[But whilst we're downloading - and on a country line this can take a while - let's stop and ask ourselves exactly why we're doing this? We just used both those defaults commands from Mac OS X Hints - didn't we? And those aren't the kinds of things we have hanging about all the time - are they?]

[And if we really wanted to play with settings like these day in and day out then we'd already have a FREE tool like this to make it real user friendly - wouldn't we? Of course we would.]

And by now the download should be complete. All 3,464,982 bytes of it.

And it's a 'zip' so it gets even bigger. Suddenly one's mind is awash with visions of Dan Aykroyd and Rod Serling, of aliens breaking out of Roswell and abducting and eating people, and worse. Something's going on and no one seems to know what caused it.

Saul Bellow said it's the pollution; others say it's the drinking water; who knows?

Time to peek inside iTunes Store Link Deleter (v.1.0).

The good news is there aren't a lot of files. The bad news is these are files you just don't want within striking distance of your computer - not for anything. Not for an atomic bomb simulation, not for anything.

18 items, 12037344 bytes, 23584 blocks, 242 bytes in extended attributes.

iTunes Store Link Deleter.app/Contents
iTunes Store Link Deleter.app/Contents/Frameworks
iTunes Store Link Deleter.app/Contents/Frameworks/MBS REALbasic MacOSX Plugin.rbx_16.dylib
iTunes Store Link Deleter.app/Contents/Frameworks/MBS REALbasic MacOSX Plugin.rbx_19.dylib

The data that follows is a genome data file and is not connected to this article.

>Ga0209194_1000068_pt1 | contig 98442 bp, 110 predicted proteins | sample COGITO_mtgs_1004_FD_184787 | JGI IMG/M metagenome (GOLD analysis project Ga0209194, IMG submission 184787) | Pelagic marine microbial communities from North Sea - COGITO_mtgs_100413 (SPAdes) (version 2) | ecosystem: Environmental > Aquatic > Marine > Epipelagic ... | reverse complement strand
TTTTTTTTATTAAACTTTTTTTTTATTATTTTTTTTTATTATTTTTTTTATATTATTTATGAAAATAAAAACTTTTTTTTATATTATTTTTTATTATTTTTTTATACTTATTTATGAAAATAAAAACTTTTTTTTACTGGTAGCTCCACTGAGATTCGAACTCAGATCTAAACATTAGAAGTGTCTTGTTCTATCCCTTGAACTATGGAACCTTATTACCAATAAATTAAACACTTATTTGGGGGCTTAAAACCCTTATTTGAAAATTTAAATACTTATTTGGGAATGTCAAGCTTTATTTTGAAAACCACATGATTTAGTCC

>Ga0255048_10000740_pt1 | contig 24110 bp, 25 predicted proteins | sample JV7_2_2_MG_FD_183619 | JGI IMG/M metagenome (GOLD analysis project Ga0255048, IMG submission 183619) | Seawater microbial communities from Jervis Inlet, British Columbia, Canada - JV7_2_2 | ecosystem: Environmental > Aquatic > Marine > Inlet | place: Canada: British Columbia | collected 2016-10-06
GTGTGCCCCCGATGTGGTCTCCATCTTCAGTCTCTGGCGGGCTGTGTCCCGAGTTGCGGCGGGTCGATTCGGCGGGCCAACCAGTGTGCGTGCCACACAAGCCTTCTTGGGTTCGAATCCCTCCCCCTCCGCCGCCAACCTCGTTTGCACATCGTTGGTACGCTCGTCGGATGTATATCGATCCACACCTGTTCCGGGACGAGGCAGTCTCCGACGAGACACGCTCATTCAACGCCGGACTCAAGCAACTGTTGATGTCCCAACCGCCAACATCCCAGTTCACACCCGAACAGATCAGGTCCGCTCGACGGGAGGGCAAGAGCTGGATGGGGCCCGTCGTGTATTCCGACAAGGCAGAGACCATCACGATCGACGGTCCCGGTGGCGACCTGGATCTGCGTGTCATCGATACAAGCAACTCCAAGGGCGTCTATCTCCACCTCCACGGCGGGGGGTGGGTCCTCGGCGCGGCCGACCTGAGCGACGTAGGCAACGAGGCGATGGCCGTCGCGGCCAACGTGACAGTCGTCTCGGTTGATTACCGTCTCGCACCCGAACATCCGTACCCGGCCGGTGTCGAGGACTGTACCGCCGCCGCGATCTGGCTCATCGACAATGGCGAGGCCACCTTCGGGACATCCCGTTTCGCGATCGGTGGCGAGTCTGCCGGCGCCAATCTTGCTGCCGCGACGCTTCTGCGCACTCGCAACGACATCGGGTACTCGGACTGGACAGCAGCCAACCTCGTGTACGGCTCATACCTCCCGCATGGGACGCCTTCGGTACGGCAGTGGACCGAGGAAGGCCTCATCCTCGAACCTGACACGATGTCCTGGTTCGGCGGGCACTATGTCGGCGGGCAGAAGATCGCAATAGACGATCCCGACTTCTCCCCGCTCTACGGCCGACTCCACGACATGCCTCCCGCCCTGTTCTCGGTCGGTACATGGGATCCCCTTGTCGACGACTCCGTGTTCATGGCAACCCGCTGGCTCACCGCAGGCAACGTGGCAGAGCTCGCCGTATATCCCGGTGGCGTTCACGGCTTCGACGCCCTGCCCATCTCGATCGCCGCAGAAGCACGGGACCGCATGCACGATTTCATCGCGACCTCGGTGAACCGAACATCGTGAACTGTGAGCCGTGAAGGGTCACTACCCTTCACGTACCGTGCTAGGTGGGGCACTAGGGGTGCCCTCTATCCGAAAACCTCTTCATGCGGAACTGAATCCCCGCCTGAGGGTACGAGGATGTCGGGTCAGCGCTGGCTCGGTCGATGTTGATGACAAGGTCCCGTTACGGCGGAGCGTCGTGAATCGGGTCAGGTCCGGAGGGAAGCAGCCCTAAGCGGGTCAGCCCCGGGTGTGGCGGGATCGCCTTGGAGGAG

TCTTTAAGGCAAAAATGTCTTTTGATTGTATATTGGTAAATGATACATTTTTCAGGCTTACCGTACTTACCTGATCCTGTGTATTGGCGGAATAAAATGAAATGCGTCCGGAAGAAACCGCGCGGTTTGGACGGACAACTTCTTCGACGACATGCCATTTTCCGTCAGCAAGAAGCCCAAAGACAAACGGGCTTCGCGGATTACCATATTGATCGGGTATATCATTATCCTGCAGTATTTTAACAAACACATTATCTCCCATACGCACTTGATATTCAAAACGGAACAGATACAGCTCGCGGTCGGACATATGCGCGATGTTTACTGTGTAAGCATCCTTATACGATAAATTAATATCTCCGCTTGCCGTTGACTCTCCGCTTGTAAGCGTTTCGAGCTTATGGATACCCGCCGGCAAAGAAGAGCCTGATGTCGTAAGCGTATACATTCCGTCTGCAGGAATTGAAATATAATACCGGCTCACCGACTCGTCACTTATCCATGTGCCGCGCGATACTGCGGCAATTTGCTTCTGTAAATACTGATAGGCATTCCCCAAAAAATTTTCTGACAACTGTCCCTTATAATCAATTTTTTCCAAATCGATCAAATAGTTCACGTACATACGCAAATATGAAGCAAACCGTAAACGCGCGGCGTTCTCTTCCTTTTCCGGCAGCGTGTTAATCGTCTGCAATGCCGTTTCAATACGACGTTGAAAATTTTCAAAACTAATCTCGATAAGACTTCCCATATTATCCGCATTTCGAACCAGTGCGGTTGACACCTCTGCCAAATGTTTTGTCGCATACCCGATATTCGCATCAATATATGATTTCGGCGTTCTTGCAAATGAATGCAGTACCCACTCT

iTunes Store Link Deleter.app/Contents/Frameworks/MBS REALbasic MacOSX Plugin.rbx_32.dylib
iTunes Store Link Deleter.app/Contents/Frameworks/MBS REALbasic MacOSX Plugin.rbx_35.dylib
iTunes Store Link Deleter.app/Contents/Frameworks/MBS REALbasic Main Plugin.rbx_14.dylib
iTunes Store Link Deleter.app/Contents/Frameworks/MBS REALbasic Main Plugin.rbx_2.dylib
iTunes Store Link Deleter.app/Contents/Frameworks/MBS REALbasic Picture Plugin.rbx_0.dylib
iTunes Store Link Deleter.app/Contents/Frameworks/RBShell.rbx_0.dylib
iTunes Store Link Deleter.app/Contents/Info.plist
iTunes Store Link Deleter.app/Contents/MacOS
iTunes Store Link Deleter.app/Contents/MacOS/iTunes Store Link Deleter
iTunes Store Link Deleter.app/Contents/MacOS/rbframework.dylib
iTunes Store Link Deleter.app/Contents/PkgInfo
iTunes Store Link Deleter.app/Contents/Resources
iTunes Store Link Deleter.app/Contents/Resources/iTunes Store Link Deleter.icns
iTunes Store Link Deleter.app/Contents/Resources/iTunes Store Link Deleter.rsrc

Your eyes glaze over. You look at that top line again. You rub your eyes. You must be seeing it wrong.

You're not.

12,037,344 bytes on disk in file storage for a program that's going to run the first (and only the first) of those defaults commands for you. Not both of them - that feature may be slated for version 2.0.

Do you need to wait for version 2.0 to attain the full functionality of the two defaults commands? No way. Someone else has already done it for you - and this time the download is a mere 703323 bytes!

But don't ask for the location of this gem. You won't get it here.

Good Morning Steve

But how about the mother ship - how about iTunes 8 itself?

'AlphaMack' has the word.

Slightly derailing the discussion here - since we're on the topic of bloat - I'd gladly nominate iTunes 8 itself as the runner-up.

It's a music player. It's a radio tuner. It's a ripper. It's an encoder. It's a burning utility. It's a music store. It aggregates podcasts. It's a movie player. It manages your iPhone. It manages your AppleTV. It manages your iPod. It manages your cover art. It manages your games. It has more useless ways to view your collection. And now it's a fucking Pandora clone.

Hell, it probably has new and improved DRM to keep the certain DRM-stripping and m4p-playing projects busy.

On top of all that you have to download the entire fucking thing every time they burp out a x.y.(z+1) release. And then there's the EULA. It shows up in your software update. It shows up again when you try to run the app after updating. And it shows up for all of the other accounts on your box... every time you update the software.